Despite going to an amazing summer camp that had a diverse staff in an otherwise racially desolate town, and during the many times that my parents attempted to get my brother and I outside, I heard “Black people don’t do that” repeatedly—from family members and others, including a kid in my 4th grade class. When it came to swimming, hiking, backpacking—it was too dirty, messy, and “out there with the bugs,” as my Mom would say. The advertisements I saw in magazines sent the same message: People going on amazing outdoor adventures never looked like me.
Without being fully aware of it, I developed the narrative that it was weird to want to be outside—I wasn’t meant to be in the outdoors because I am Black. Because I am a woman. Because ad nauseum.
Luckily for me, I made a choice to go against what was understood or expected and decided to go for it anyway. I adored being out in the wide spaces after being in the city. Outside, it didn’t matter that I had curly hair, or full lips, or was the only one that looked like me. I was going to climb anything that stood still long enough.
I’m sure I’m not the only one who has some version of this.
“Women don’t do that job.”
“That’s white people stuff.”
“That’s a man’s sport.”
BURSTING PAST OUR LIMITS
Everyone has his or her own cultural beliefs about the outdoors, and those often limit what we allow ourselves to experience. Occasionally, though, we burst past those limits and decide to take a leap into the unknown—oftentimes thrilled by what we find. Whether it be on a challenge course, on a whitewater raft trip, backpacking with friends, or on a ski mountain, many of us have had that moment of discovery where we realize what we’ve been brought up to believe about the outdoors—and ourselves—may not be true.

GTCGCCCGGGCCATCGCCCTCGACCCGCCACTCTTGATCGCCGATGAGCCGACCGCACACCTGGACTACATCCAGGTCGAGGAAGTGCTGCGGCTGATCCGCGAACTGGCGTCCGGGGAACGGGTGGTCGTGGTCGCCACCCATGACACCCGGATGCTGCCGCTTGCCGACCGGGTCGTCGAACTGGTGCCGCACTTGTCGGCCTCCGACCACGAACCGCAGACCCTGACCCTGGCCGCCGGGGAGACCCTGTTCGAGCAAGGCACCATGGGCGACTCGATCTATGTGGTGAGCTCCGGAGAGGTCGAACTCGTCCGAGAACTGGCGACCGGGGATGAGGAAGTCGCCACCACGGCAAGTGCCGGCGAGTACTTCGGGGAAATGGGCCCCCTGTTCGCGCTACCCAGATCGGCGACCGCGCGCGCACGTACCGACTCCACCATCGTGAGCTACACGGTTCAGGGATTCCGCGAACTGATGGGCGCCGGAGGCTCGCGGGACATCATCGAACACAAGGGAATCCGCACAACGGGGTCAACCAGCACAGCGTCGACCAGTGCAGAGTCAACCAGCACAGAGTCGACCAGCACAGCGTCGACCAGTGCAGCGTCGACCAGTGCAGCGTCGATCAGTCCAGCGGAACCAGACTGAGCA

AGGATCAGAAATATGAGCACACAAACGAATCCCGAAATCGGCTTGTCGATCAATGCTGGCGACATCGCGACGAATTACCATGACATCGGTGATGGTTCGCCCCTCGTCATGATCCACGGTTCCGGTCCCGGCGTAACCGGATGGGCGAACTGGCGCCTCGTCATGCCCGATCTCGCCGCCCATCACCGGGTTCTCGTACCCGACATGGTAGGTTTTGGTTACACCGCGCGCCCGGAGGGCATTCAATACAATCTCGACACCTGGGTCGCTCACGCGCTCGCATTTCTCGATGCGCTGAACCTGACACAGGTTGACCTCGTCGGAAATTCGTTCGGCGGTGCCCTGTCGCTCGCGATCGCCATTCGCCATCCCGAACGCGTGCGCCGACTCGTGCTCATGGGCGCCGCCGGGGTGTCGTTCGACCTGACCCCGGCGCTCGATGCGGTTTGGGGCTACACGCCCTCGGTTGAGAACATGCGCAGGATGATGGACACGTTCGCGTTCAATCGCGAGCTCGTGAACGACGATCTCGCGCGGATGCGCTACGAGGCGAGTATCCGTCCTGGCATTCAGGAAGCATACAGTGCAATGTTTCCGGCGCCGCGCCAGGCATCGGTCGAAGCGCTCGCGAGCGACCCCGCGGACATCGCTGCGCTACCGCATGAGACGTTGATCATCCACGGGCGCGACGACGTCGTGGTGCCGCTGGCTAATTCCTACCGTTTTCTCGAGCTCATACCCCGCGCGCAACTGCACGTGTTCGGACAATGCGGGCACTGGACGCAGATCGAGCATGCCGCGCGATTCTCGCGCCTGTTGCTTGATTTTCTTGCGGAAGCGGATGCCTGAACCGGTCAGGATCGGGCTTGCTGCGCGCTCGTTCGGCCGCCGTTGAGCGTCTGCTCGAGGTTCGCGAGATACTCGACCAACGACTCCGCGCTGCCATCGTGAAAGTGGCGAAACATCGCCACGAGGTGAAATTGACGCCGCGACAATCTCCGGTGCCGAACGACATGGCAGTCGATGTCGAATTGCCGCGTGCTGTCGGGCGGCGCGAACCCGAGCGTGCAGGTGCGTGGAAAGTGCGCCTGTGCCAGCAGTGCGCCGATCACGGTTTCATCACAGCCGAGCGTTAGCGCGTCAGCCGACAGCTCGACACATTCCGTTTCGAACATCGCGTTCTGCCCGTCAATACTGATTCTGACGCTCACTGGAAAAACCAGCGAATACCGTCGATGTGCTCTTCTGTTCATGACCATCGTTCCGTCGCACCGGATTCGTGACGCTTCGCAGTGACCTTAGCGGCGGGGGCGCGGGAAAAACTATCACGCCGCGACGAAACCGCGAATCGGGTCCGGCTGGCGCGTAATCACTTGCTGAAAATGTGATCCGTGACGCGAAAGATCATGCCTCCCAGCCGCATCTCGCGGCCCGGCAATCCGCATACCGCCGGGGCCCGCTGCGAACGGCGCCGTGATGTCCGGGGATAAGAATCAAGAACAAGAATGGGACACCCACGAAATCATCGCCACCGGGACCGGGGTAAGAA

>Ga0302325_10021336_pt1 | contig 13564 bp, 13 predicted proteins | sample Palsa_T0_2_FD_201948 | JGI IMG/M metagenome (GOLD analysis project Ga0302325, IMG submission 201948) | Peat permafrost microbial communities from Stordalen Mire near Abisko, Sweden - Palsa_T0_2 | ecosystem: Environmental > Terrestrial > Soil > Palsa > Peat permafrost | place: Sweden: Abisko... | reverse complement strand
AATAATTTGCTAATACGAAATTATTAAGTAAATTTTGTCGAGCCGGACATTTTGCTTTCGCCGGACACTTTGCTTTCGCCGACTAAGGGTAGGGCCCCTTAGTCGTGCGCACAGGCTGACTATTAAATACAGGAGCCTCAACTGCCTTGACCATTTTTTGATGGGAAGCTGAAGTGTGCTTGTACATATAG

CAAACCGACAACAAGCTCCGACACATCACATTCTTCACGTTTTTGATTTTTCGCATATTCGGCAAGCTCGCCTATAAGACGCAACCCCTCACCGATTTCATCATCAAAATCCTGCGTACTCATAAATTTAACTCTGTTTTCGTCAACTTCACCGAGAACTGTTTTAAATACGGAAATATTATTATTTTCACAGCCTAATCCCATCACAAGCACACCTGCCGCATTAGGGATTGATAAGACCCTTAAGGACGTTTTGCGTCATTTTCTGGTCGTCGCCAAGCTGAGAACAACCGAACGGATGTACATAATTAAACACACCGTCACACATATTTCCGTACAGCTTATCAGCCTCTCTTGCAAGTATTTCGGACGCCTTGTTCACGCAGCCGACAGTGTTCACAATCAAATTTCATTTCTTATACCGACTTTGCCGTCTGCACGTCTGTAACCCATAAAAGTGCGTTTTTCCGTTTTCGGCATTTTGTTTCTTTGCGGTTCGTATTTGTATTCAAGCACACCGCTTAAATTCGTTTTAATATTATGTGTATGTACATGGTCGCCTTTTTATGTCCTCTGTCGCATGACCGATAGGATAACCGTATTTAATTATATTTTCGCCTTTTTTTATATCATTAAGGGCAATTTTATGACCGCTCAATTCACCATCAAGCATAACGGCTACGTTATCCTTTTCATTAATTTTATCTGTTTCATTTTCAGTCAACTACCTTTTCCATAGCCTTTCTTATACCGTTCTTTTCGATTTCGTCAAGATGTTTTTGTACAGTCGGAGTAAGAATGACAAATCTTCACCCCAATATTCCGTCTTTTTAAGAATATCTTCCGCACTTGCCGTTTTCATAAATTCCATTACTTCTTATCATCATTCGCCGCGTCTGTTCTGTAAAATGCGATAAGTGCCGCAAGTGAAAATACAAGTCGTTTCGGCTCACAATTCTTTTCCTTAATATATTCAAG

We see it so much in the programs we run. Think of the kid on the challenge course or the adult on the zip line who just know they can’t step off of the platform into thin air—and then prove to themselves that they can. Building diversity in the outdoors requires that same leap of faith from us.
If I had chosen to live from the narrative and norms associated with a young, cisgender, Black female, I would not be doing the work I am today. It takes effort to challenge what we believe to be true about ourselves. The outdoor industry can be as accessible and welcoming as ever, but it’s up to the people in it to say, “Maybe instead of what I’ve made up about myself, here’s what can be true for me.”
Creating diversity, equity, and inclusion in the outdoors is an industry-wide issue. We all get to look at it as professionals and ask, “How we can be more welcoming and inclusive? How may we better serve and provide access?” We can look at how to increase representation in our leadership. We can have scholarship programs, and funding to make the industry approachable and affordable. We can create programs that allow folks of varying backgrounds and life situations access to the outdoors early on in life so that they may see, in their most formative years, a new way from the outset. And, yes, we also can do the work of eradicating systemic racism in our industry and country.
The final piece, and perhaps the most valuable, is encouraging others to take a look at the self-defined limiting beliefs that keep them from engaging in the outdoors. (Spoiler alert: This self-awareness can also work for many other aspects of our lives.)
Then, after we do all that, we as an outdoor industry can be ready. We can be an industry that is focused, clear, and giving. We can have our ducks in a row and our industry ready to receive those folks who have the audacity and the courage to make the jump, despite their beliefs.
CHANGING THE INDUSTRY MINDSET
Here’s an example of the challenges we face. A client of mine saw a huge upswell in participation from local drive-to areas as a result of the pandemic. Folks were hungry to do something—anything—outside of their homes. This included guests from a city-centered life who wanted to enjoy the outdoors and engage in outdoor recreation, and an atypical swell of racially and ethnically diverse guests. The river and surrounding parks saw more tubers and hikers of color and of varying socioeconomic statuses than in recent years.